About 210 euros the deposit
The environmental organization Transport & Environment (T&E) has warned that the synthetic fuels that the German government is asking to include in the framework of the negotiations for the ban on the sale of combustion vehicles in the European Union by 2035 would increase the average cost of fill a deposit up to 210 euros.
According to an analysis by T&E, synthetic gasoline could cost more than 2.80 euros per liter in 203050% more than current normal gasoline, due to its “complex production process”, which consumes “a lot of energy”.
Thus, the organization’s calculations suggest that refueling with synthetic gasoline would cost an average driver at least 2,300 euros a year.
In addition, the organization has emphasized that allowing the sale of combustion cars with this type of synthetic fuel beyond 2035 “would displace the sales of up to 46 million electric cars zero emissions by 2050”.
Their analysis also indicates that cars running on synthetic fuels could emit up to 160,000 additional tonnes of nitrogen oxides (NOX) in the EU by 2050, that is, “more toxic emissions than the Italian car fleet in a whole year”. , according to the calculations of the entity.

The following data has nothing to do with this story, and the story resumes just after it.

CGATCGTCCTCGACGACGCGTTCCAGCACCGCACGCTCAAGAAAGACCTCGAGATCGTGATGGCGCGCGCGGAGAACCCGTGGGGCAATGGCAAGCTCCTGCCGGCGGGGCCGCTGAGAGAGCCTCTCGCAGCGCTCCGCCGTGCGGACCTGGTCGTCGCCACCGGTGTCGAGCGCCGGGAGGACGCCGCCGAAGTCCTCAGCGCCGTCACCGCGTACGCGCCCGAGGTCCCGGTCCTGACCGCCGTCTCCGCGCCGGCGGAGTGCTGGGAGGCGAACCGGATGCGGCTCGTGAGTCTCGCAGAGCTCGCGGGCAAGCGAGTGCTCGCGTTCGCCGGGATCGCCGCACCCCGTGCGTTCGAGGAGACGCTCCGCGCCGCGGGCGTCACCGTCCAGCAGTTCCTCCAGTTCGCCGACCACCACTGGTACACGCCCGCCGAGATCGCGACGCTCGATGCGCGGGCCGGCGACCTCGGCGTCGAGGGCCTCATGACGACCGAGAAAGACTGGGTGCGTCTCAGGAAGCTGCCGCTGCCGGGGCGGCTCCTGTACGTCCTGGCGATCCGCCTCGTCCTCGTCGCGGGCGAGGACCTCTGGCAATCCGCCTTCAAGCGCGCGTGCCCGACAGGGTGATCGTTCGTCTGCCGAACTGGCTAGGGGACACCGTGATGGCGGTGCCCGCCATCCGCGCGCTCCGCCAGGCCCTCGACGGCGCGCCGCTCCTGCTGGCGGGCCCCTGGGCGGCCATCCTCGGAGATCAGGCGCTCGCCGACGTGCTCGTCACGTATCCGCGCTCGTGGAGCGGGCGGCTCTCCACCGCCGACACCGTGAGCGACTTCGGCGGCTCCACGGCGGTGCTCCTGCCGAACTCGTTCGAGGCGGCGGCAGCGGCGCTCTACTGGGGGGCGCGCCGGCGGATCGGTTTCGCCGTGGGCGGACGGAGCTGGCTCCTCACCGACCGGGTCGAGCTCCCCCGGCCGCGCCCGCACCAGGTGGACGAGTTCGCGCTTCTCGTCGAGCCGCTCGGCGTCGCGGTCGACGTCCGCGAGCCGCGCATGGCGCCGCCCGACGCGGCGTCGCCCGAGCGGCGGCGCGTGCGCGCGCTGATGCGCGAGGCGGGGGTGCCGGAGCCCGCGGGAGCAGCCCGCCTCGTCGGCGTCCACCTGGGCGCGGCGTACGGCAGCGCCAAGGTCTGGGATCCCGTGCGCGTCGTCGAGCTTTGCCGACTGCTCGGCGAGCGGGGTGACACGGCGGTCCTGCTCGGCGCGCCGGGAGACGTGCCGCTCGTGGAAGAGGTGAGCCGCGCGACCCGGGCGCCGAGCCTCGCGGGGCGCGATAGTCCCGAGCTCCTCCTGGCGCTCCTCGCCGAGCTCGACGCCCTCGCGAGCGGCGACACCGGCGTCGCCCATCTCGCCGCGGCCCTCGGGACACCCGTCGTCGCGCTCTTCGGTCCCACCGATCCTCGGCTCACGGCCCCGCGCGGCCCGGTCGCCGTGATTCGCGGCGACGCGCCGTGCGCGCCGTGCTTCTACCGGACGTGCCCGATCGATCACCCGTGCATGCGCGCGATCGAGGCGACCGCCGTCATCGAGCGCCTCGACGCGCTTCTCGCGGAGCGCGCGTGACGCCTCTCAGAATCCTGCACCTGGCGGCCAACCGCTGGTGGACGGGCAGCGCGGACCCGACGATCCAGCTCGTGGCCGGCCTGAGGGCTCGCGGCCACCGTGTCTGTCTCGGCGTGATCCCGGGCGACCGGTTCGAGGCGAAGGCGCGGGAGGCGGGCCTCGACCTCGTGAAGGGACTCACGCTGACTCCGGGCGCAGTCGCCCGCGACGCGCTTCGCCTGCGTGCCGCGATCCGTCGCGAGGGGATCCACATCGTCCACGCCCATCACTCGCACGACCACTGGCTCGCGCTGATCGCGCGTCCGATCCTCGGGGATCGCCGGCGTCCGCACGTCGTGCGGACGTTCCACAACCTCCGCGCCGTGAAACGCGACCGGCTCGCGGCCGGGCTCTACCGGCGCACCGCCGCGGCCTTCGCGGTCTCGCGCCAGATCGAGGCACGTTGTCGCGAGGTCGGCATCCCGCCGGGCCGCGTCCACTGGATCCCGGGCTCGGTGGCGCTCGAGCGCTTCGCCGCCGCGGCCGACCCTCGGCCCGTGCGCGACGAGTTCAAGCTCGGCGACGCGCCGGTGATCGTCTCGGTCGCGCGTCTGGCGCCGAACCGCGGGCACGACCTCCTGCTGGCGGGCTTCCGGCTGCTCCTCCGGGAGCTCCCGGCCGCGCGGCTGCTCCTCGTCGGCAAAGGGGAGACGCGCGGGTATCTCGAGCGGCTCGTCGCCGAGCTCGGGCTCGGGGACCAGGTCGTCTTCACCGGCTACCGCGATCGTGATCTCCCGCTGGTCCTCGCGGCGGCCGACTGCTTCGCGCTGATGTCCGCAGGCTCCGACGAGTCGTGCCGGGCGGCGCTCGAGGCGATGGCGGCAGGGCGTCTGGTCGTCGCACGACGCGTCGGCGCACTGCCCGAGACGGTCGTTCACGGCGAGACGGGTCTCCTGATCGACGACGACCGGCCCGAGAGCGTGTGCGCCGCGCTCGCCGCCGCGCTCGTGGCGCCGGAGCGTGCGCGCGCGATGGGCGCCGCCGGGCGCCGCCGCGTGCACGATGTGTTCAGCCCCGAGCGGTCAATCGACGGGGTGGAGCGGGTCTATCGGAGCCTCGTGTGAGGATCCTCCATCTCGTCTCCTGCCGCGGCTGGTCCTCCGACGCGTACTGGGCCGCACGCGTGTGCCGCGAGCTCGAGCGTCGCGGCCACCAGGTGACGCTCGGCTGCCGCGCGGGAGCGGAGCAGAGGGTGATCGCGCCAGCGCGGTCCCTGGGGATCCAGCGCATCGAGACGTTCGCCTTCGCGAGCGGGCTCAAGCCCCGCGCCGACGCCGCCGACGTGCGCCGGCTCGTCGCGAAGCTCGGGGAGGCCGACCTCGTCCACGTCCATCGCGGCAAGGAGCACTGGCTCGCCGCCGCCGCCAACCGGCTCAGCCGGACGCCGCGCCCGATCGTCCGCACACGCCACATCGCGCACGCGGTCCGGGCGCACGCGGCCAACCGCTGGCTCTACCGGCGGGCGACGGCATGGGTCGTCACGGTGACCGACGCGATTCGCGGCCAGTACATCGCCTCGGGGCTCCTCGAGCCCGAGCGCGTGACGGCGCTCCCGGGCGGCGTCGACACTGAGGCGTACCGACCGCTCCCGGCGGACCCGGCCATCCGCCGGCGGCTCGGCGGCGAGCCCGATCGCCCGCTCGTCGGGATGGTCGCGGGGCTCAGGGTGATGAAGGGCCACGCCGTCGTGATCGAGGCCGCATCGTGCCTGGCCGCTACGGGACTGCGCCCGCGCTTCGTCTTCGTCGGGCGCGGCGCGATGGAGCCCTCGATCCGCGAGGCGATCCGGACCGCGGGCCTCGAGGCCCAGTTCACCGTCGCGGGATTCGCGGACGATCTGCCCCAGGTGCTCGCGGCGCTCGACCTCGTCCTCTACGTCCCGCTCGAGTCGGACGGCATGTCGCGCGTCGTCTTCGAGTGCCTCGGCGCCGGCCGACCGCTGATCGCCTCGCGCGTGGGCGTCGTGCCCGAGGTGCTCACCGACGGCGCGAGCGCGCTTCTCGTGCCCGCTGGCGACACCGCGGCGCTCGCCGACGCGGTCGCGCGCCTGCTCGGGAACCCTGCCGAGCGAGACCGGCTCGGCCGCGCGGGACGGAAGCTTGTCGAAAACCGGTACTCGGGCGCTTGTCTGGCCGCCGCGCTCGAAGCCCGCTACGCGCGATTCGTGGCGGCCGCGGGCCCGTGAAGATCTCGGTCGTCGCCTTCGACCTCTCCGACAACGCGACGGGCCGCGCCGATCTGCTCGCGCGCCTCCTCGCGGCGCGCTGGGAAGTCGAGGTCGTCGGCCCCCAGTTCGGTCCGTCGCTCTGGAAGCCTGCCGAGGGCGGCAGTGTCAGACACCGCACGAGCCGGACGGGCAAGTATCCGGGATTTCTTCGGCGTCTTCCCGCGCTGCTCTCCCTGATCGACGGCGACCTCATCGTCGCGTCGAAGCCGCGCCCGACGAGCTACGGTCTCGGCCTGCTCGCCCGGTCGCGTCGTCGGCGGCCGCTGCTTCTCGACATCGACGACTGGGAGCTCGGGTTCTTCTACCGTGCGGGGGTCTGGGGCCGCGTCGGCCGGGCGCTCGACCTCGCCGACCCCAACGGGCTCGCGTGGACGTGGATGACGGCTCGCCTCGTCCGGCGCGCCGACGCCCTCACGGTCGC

From hydrogen and CO2
However, from the energy companies involved in the production of this type of “eco” fuels they defend that the price will decrease as production and demand increase, coming to be equated with the current prices of gasoline.
synthetic fuels are made from hydrogen and CO2 removed from the atmosphere. For its preparation, electricity from renewable sources is used and through electrolysis, the oxygen and hydrogen are separated from the water, giving rise to renewable hydrogen. Energy companies and automobile manufacturers such as Porsche, Audi or Mazda defend this alternative. According to his calculations, it allows the emissions of a thermal car to be reduced by up to 90% during its use, while avoiding the pollution generated by producing a new vehicle and its corresponding battery.
As for ecofuels, they are liquid fuels that are neutral or low in CO2 emissions produced from urban waste, agricultural or forestry, from plastics to used oils. They are not made with petroleum.